Wine lovers of a certain age, like me, have long looked to Rioja for some of the world’s best values in serious red wine. Since quality in the region has never been higher and more widespread than it is today, we’re enjoying a selection like never before, and prices have mostly remained very fair—in fact, often ridiculously so—for the quality that’s delivered.
In recent months I tasted through hundreds of Riojas for my annual International Wine Cellar coverage of the best new wines from Spain, and have selected some of my favorites, all of them ready to drink now. But don’t be fooled by the accessible character of a well-made Rioja, as these wines can be among Spain’s most ageworthy. Usually dominated by the tempranillo variety, they possess the requisite acidity and tannins to reward patience but are rarely severe on release. The classic pairing for Rioja is lamb, but these wines do amazingly well with beef or even with richer birds, thanks to their lively acidity.
The 2008 Bodegas Muga Unfiltered Rioja Reserva ($25; Fine Estates from Spain) is an exotically perfumed, complex wine that offers an array of dark fruit and spice qualities, a supple texture and very soft tannins. Muga chose not to make their deluxe Prado Enea bottling in 2008 so all of the fruit that would normally have gone into that more expensive bottling is in this one.
I also recommend looking for the 2008 Granja Nuestra Senora de Remelluri Rioja ($38; De Maison Selections), which shows intense red fruit and floral character, with spicy overtones and an appealingly seamless texture. It has the tannins to age but they certainly do not get in the way of the wine’s expressive, sharply focused fruit.
Bodegas Pujanza (Grapes of Spain) is a highly regarded producer of expressive, fruit-driven wines, many of which are expensive. Their 2009 Rioja ($30) is a great introduction to their style. Offering plush, smoky dark fruit flavors and showing excellent depth, it also finishes with a tangy quality that keeps it lively and bright. Two thousand nine was a hot vintage, but this wine shows a vivacious character that’s rare for the year.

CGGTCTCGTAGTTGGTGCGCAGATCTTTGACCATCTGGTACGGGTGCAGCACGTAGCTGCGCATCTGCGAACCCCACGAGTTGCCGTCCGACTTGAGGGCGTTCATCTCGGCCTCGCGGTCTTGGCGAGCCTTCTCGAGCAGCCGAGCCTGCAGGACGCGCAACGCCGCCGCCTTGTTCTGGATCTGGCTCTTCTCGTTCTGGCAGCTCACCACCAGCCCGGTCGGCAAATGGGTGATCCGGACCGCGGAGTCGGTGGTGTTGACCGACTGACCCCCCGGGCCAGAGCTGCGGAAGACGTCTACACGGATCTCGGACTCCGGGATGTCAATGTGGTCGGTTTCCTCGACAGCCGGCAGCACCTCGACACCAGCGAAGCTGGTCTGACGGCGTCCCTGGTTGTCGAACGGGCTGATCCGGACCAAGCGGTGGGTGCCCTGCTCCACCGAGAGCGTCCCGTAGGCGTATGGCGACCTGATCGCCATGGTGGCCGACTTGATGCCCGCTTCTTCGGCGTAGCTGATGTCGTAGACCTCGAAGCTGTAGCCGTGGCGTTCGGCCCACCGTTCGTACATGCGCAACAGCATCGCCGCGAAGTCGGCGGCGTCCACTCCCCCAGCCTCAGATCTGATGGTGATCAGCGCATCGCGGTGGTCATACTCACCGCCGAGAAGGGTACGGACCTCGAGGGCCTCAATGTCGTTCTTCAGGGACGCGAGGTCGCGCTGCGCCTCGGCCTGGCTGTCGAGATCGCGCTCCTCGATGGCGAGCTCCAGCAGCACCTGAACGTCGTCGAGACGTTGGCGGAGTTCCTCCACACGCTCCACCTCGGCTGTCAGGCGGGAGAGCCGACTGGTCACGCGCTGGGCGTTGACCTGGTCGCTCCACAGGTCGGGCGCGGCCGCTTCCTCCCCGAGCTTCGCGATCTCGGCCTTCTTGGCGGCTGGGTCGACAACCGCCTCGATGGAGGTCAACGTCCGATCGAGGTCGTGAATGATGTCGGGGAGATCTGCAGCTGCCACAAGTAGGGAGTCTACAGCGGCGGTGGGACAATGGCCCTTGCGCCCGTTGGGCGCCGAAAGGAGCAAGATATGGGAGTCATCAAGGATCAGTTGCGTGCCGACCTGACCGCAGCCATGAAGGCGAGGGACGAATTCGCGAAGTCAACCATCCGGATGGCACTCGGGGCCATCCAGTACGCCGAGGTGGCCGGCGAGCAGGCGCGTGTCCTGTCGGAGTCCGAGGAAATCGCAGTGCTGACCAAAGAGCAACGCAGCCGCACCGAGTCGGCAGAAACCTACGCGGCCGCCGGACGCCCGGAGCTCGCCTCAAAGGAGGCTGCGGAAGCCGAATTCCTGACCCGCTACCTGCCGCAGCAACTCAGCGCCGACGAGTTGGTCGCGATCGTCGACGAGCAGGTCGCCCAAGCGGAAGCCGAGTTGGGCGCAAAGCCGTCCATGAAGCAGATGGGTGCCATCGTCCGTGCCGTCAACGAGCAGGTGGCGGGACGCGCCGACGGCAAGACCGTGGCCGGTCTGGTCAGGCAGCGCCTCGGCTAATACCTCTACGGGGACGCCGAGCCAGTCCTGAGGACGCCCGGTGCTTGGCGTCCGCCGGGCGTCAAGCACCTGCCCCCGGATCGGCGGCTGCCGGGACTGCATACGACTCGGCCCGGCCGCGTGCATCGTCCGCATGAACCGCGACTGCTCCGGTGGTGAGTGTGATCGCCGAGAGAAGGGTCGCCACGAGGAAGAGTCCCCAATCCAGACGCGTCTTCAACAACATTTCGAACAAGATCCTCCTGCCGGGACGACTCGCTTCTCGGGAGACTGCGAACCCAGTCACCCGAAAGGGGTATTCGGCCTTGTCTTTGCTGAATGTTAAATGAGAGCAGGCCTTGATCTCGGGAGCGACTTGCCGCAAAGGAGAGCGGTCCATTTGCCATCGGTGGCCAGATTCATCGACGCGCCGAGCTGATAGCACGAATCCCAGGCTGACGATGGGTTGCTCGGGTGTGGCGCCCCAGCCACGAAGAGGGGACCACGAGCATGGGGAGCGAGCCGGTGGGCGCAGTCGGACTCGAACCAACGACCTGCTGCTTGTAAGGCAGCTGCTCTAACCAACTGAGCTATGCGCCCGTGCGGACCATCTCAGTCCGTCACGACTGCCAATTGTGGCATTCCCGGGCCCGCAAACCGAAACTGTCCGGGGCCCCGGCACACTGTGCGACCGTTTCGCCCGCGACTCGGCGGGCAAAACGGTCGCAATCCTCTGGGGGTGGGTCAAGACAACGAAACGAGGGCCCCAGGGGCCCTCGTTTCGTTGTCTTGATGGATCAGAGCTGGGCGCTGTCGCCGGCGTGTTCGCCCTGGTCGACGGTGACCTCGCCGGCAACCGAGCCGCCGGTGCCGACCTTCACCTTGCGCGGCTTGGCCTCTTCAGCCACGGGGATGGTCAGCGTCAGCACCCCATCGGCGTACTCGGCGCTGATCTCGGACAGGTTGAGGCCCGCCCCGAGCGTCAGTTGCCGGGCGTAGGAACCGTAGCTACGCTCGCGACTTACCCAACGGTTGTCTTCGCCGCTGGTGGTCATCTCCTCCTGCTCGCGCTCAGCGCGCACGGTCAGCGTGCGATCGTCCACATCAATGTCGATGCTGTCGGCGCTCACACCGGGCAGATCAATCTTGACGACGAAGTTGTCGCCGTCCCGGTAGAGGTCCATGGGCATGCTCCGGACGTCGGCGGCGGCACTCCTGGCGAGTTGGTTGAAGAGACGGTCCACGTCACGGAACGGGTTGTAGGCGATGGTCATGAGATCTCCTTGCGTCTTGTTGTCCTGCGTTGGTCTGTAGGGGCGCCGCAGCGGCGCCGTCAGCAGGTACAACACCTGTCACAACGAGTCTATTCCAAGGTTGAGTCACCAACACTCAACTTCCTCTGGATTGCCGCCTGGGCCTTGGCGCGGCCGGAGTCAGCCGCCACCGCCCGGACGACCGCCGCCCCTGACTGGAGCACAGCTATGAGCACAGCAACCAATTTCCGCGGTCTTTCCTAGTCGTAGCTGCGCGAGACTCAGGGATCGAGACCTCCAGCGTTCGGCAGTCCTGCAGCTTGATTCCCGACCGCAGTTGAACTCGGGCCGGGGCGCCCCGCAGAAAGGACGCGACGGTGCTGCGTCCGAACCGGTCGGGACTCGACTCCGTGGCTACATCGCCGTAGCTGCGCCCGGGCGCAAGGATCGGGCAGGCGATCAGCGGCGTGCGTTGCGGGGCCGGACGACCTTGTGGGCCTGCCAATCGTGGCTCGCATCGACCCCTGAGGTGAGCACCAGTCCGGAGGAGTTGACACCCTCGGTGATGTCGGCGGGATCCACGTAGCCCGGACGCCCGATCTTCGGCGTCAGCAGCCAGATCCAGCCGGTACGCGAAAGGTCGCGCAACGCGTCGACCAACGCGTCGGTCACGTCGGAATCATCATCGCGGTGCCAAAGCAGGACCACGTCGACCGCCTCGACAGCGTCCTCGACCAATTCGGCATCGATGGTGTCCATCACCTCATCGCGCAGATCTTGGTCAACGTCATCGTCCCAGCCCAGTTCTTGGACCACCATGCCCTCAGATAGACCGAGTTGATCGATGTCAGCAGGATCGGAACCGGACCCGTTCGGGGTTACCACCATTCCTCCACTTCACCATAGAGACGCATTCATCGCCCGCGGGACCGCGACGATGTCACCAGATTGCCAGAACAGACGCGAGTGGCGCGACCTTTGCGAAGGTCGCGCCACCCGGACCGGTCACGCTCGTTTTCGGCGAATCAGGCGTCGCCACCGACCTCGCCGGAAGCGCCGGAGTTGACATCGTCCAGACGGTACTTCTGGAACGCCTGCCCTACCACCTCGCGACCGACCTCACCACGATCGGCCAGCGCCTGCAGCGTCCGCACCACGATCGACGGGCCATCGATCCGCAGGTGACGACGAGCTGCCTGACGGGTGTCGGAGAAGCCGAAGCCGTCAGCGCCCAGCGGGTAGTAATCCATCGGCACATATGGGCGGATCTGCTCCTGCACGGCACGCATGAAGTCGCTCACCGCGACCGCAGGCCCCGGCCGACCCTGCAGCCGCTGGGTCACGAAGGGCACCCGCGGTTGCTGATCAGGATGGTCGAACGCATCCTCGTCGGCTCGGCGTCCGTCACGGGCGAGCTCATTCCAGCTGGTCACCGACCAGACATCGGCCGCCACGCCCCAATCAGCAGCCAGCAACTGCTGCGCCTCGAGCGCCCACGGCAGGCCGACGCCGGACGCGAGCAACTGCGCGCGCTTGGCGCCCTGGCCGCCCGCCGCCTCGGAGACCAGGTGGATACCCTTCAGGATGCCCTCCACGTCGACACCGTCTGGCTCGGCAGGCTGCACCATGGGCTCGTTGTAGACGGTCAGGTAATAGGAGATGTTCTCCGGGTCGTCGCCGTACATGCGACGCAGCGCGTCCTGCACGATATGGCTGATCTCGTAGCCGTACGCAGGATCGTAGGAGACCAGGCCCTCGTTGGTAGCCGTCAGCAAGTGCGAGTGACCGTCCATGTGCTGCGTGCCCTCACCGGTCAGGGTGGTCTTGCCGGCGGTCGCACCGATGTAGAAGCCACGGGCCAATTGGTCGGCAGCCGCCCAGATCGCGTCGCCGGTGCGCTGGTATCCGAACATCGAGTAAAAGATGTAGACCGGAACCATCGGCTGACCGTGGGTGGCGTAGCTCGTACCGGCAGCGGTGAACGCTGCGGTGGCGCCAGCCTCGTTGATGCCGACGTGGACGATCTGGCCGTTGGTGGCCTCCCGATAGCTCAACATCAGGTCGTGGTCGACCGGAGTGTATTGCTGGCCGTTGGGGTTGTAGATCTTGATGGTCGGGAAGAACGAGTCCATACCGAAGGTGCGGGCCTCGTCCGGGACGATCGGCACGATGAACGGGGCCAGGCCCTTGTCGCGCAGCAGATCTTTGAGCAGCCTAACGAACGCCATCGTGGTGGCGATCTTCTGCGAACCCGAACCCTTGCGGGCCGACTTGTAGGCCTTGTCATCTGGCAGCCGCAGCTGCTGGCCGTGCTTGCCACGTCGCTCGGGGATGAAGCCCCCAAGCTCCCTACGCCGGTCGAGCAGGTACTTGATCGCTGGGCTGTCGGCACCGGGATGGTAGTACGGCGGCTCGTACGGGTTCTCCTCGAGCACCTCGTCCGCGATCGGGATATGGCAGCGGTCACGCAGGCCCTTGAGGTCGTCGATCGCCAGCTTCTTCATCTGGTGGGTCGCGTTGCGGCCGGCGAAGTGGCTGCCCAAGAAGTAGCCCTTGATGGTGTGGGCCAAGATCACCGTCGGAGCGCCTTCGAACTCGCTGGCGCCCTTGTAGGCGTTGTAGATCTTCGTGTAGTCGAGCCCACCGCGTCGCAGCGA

The 2005 Bodegas Beronia Rioja Gran Reserva ($32; San Francisco Wine Exchange) is aged for 24 months in French and American oak, which has imparted an exotic note to its sweet cherry and dark berry flavors. There’s a surprising vibrancy to the wine that belies its age, and just enough tannins to give it solid structural support. Decant it for an hour or so for maximum impact.
Marqués de Cáceres (Vineyard Brands) is a large Rioja producer whose wines are mostly intended for drinking on release. Their 2004 Rioja Gran Reserva ($30), from a great vintage in the Rioja region, was aged for 28 months in French oak and then held back in bottle for 4 years before being released. It’s one of the most successful wines I’ve had from Cáceres in a long time. It begins with a complex, fragrant bouquet of candied cherry and dark fruits, pipe tobacco and baking spices. It’s lush and expansive on the palate, then picks up a suave floral pastille nuance with air and finishes sweet and long, with fully integrated tannins.
A great wine for drinking during the upcoming holidays is the 2007 Bodegas y Vinedos del Marques de Vargas Rioja Reserva ($30; Steve Miles Selections), an assertively perfumed Rioja that offers lush dark fruit flavors, an exotic floral touch and impressive density. As deep and rich as this wine is, it’s also delicious right now, displaying the complexity that comes with some bottle age but still retaining a vibrant fruit character.